Revolution is the new series created by Erik Kripke (creator of Supernatural) and executively produced by J.J. Abrams. The pilot episode, directed by Jon Favreau (Iron Man) was released online a couple of weeks ahead of it’s premier on September 17th. Beware of some mild spoilers for the first half of the episode.
The show starts with an opening teaser where Ben Matheson (Tim Guinee) rushes home in Chicago to his wife and his two young children, clearly panicked and starts backing up something on a laptop to a USB drive. Hurriedly, he tells his wife to start bottling up water and calls his brother Miles (Billy Burke), who is currently driving along the freeway. He starts to tell him that ‘everything is going to turn off and it will never turn back on’ before being cut of as exactly that starts to happen.
Lights flicker and go off, the cars on the freeway all stop and the headlights go dead, mobile phones turn off, and then we see the full extent of it, the Chicago skyline goes black building by building, planes fall from the sky, and as the camera pans out, we see that the same thing is happening all over the world as in seconds, entire countries and then continents go dark.
Fifteen years later, the world is a different place, Ben lives with his now teenage children Charlie (Tracy Spiridakos) and Danny (Graham Rogers) after his wife’s death years earlier. The estate they live on has become a rural village, with crops growing in every available space, cars have soil in them with crops growing where they once had engines. The village kids who would rather be learning about hunting sit at desks in an outdoor school while their teacher Aaron (Zak Oath) tells them about the world before the blackout, and how on that fateful day ‘the laws of physics just stopped working’.
When the local militia, led by Captain Neville (Giancarlo Esposito) arrive at the village looking for Ben and Miles, Ben quietly hands Aaron a necklace containing the USB drive, telling him to keep it safe and never let them find it. They try to take Ben into custody but Danny objects, and a gunfight ensues with Ben being mortally wounded. The militia leave, taking Danny with them, and before he dies Ben tells Charlie to get to Miles in Chicago to warn him and help her rescue Danny. Setting out accompanied by Aaron and the village’s Doctor (Anna Lise Phillips), Charlie finds Miles in Chicago, unaware that Militia have been following them.
The episode’s opening teaser makes for an attention grabbing moment, with some impressive moments including the highway as all the car lights one by one turn off, and then a couple of ‘wow’ moments as a plan crashes to the ground and explodes, and the shot of the world as everything turns off is impressive. Unfortunately after that, things slow down for the majority of the first half of the episode.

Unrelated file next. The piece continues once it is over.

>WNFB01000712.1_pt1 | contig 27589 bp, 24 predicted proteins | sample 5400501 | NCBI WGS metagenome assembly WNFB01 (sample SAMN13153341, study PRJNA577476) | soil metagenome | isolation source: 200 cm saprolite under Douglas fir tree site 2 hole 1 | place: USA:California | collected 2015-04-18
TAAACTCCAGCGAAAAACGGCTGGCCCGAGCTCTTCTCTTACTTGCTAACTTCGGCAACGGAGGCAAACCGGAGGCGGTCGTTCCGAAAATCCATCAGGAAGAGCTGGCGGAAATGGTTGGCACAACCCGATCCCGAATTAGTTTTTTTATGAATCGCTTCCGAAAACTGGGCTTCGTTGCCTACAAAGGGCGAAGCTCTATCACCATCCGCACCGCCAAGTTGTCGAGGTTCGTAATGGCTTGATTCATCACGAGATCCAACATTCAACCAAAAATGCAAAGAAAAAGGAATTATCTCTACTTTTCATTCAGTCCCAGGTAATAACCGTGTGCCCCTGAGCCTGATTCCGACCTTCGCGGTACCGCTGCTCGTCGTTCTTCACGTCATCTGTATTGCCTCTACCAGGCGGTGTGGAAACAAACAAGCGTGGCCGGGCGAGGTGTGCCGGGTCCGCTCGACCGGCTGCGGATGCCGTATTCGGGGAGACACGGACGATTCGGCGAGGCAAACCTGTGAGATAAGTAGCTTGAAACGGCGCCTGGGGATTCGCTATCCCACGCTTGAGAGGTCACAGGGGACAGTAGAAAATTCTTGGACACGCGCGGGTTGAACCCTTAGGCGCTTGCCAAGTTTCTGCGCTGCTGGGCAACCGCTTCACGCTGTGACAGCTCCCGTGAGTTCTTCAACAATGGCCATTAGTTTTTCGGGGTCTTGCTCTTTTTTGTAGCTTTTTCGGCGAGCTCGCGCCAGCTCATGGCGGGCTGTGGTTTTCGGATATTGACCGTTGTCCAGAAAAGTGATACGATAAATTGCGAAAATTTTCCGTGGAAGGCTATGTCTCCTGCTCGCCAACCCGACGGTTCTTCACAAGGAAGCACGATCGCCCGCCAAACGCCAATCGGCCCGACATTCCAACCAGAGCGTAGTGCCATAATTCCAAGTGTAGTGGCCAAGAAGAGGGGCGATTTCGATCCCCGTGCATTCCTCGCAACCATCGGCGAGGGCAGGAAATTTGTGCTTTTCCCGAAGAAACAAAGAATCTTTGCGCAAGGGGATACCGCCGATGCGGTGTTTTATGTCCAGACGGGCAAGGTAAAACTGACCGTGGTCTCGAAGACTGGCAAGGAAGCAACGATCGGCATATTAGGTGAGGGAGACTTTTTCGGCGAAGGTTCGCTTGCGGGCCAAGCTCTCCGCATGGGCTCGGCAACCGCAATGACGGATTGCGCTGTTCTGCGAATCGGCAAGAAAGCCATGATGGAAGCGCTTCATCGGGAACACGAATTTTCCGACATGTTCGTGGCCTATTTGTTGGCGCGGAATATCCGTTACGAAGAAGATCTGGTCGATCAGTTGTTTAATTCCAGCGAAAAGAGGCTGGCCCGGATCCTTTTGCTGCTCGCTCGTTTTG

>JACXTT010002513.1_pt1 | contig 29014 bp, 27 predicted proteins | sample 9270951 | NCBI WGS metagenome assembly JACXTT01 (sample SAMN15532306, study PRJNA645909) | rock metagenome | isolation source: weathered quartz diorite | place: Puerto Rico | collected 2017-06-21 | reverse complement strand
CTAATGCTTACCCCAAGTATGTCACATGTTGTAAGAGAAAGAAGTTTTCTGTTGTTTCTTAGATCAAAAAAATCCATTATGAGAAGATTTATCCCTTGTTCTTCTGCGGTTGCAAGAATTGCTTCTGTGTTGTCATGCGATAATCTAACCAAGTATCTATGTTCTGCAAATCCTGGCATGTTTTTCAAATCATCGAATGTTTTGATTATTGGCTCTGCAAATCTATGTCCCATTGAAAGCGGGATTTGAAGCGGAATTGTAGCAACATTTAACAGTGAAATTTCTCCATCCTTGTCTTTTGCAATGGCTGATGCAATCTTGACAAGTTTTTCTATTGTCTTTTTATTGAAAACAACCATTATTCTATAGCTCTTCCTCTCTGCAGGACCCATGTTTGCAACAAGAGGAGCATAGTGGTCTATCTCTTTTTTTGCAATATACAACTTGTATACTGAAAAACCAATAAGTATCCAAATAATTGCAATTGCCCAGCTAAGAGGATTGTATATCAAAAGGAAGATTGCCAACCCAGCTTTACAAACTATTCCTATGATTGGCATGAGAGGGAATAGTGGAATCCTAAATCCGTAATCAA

Due to Abrams’ involvement, I suspect this will be a series with flashbacks to the night of the blackout and the chaos that ensued in the fifteen years that we jump over. There is an instance of this with a single flashback to what happened next for Miles after he left his car on the highway that night that thankfully is nothing like the lingering and numerous flashbacks in Abrams’ major TV series Lost.
The acting here is average at best, with Breaking Bad’s Giancarlo Esposito being among the best as the episode’s villain. The real stand out aspect of the show is the production design and set dressing, with the housing estate turned village/farm being nice, as well as some shots like the remains of a church half submerged in a lake from a failed dam, and Chicago’s Wrigley Field baseball stadium abandoned and overgrown with weeds.
Once the episode gets past the halfway point things begin to pick up a bit, but what the show gains in momentum comes at a cost of convenience. The group arrive in Chicago far too quick for my liking, and the storyline following Danny where he turns up at a farm that seems important to the overall plot of the series seems extremely coincidental at best. Being a single episode pilot, this definitely could have gained from being a double length one as some shows get, though that could have turned out disasterously off-putting had it tested the audience’s patience for 40-odd minutes instead of 20-odd.
An action sequence where Billy Burke tackles an entire team of armed militia with only a sword and a couple of well placed standby weapons requires a suspension of disbelief as the militia, armed with powdered muskets and flint lock rifles, all seem to suffer from extreme cases of ‘Stormtrooper aim syndrome’. Overall the episode is not a complete failure, as being a pilot it does get your interest, and certainly poses more questions than it answers. I will give it a chance when the opportunity comes to see further episodes, as I suspect many others will. Just how many will depend on the quality of future episodes, and whether enough people watch it to keep it around past the initial 13 or so episodes.
Revolution has yet to be picked up by a UK broadcaster, but watch this space for updates!